The YSC Blog
For Mental Health Awareness Month, we’re drawing attention to the fear, anxiety, and isolation that COVID-19 triggers in young adults affected by breast cancer. This is Patricia’s Story.
Join our free, weekly workshop online to learn journaling techniques for managing COVID-19 anxiety and stress with a certified journal therapist and seasoned writing workshop facilitator.
How can we best support those among us who’ve had recurrences or who have metastatic disease? If you have the ability and willingness, be an ally in breast cancer advocacy efforts.
My name is Ryan Cassidy, and I’m a breast cancer co-survivor. The YSC Male Co-Survivor Virtual Hangout is a great place to meet others in similar situations. Together, we learn to care for ourselves and those we love.
Cancer is an emotional, physical, and spiritual journey with our bodies and inner selves. There is no perfect way to acceptance. But there is a way for everyone to get there. This is Nena’s story.
While medical resources are focused on the COVID-19 pandemic, what does this mean for the breast cancer community and others with chronic illness in need of timely care?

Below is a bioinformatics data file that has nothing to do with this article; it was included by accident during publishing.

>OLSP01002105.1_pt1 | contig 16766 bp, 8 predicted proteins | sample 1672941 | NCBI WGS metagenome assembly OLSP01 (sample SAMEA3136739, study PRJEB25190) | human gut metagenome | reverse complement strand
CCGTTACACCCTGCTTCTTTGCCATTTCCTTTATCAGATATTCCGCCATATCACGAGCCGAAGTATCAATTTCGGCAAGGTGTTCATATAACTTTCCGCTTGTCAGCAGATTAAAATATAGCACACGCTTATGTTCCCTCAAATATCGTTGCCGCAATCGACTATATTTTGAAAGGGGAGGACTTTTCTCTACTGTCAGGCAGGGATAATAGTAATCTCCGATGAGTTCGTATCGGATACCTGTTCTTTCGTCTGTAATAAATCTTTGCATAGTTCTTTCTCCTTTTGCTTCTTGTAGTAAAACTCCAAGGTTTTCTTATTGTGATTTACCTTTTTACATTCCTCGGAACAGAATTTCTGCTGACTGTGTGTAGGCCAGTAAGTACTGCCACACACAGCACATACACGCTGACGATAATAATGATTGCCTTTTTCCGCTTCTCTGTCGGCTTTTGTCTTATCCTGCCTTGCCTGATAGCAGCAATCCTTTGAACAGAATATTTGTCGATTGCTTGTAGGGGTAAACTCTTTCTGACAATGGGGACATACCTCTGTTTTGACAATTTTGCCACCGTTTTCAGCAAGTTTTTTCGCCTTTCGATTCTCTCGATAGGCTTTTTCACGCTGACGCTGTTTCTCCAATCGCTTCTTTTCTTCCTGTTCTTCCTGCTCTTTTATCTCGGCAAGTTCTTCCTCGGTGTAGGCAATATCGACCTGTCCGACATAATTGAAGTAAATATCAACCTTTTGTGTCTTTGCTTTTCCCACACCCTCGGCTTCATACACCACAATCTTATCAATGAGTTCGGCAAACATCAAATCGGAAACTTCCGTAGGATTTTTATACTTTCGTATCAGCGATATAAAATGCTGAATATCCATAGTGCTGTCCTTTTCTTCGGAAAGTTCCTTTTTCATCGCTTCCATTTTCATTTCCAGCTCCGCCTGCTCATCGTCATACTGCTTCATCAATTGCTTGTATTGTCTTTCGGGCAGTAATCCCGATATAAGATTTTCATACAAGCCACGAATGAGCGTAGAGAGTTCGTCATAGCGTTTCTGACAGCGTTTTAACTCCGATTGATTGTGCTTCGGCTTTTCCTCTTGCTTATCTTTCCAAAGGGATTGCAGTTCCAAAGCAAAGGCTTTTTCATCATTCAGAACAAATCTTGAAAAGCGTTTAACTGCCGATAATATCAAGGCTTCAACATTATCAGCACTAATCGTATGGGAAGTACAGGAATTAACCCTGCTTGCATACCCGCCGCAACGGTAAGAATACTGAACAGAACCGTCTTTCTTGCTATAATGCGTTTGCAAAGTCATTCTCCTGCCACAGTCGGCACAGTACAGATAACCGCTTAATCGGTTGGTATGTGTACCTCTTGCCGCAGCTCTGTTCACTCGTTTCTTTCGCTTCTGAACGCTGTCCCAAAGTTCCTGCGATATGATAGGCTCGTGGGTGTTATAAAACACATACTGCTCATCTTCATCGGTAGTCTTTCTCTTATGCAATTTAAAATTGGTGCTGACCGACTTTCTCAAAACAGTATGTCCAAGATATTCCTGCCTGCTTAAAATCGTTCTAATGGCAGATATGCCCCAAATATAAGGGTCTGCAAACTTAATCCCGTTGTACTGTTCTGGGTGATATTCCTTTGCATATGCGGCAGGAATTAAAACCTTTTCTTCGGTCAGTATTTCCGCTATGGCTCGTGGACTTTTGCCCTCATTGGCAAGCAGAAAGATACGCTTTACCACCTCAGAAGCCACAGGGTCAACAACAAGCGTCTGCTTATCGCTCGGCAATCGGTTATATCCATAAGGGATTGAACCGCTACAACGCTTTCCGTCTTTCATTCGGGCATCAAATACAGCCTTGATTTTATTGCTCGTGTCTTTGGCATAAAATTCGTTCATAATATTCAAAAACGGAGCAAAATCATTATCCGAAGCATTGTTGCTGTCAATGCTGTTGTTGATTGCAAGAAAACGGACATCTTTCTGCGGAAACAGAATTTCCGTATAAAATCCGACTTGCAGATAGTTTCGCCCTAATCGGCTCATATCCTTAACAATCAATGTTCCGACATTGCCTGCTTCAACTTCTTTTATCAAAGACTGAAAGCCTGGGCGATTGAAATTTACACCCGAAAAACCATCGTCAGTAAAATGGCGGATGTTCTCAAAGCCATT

For the past 8 months, I’ve had to practice all the recommendations for stopping the COVID-19 virus, without the threat of a pandemic. Social distancing protects everyone, and this is how I survive it.
These are scary, difficult times. But you’ve been through difficult times before. For years I’ve helped people manage anxiety about cancer. And today I’m here to say you’ve got this.
Does the use of over-the-counter vitamins and supplements have an effect on recurrence rates and survival seen with breast cancer patients? A recent research study set out to find the answer.
Why is long-term cancer survivorship so difficult? And how come nobody wants to talk about it? Maybe because it feels like living on an island somewhere between where the oceans of fear and gratefulness collide.
We are so incredibly excited to announce new leadership who will guide YSC’s Board of Directors in fulfilling its mission that no young adult face breast cancer alone.
Chemobrain is a term often used to describe cognitive changes due to cancer treatment that significantly interfere with an individual’s quality of life. Summit speaker Natalie Kelly, PhD helps us understand more.
I’ll never be able to eat a chocolate croissant and sip espresso while I sit and look out at the Eiffel Tower. But I’ve been able to start carving pieces out of a bucket list from home, surrounded by family.
How are you supposed to feel after months of breast cancer treatment and surgery? Defeat may be the first feeling I had, but determination will get me through what “survivorship” looks like for me.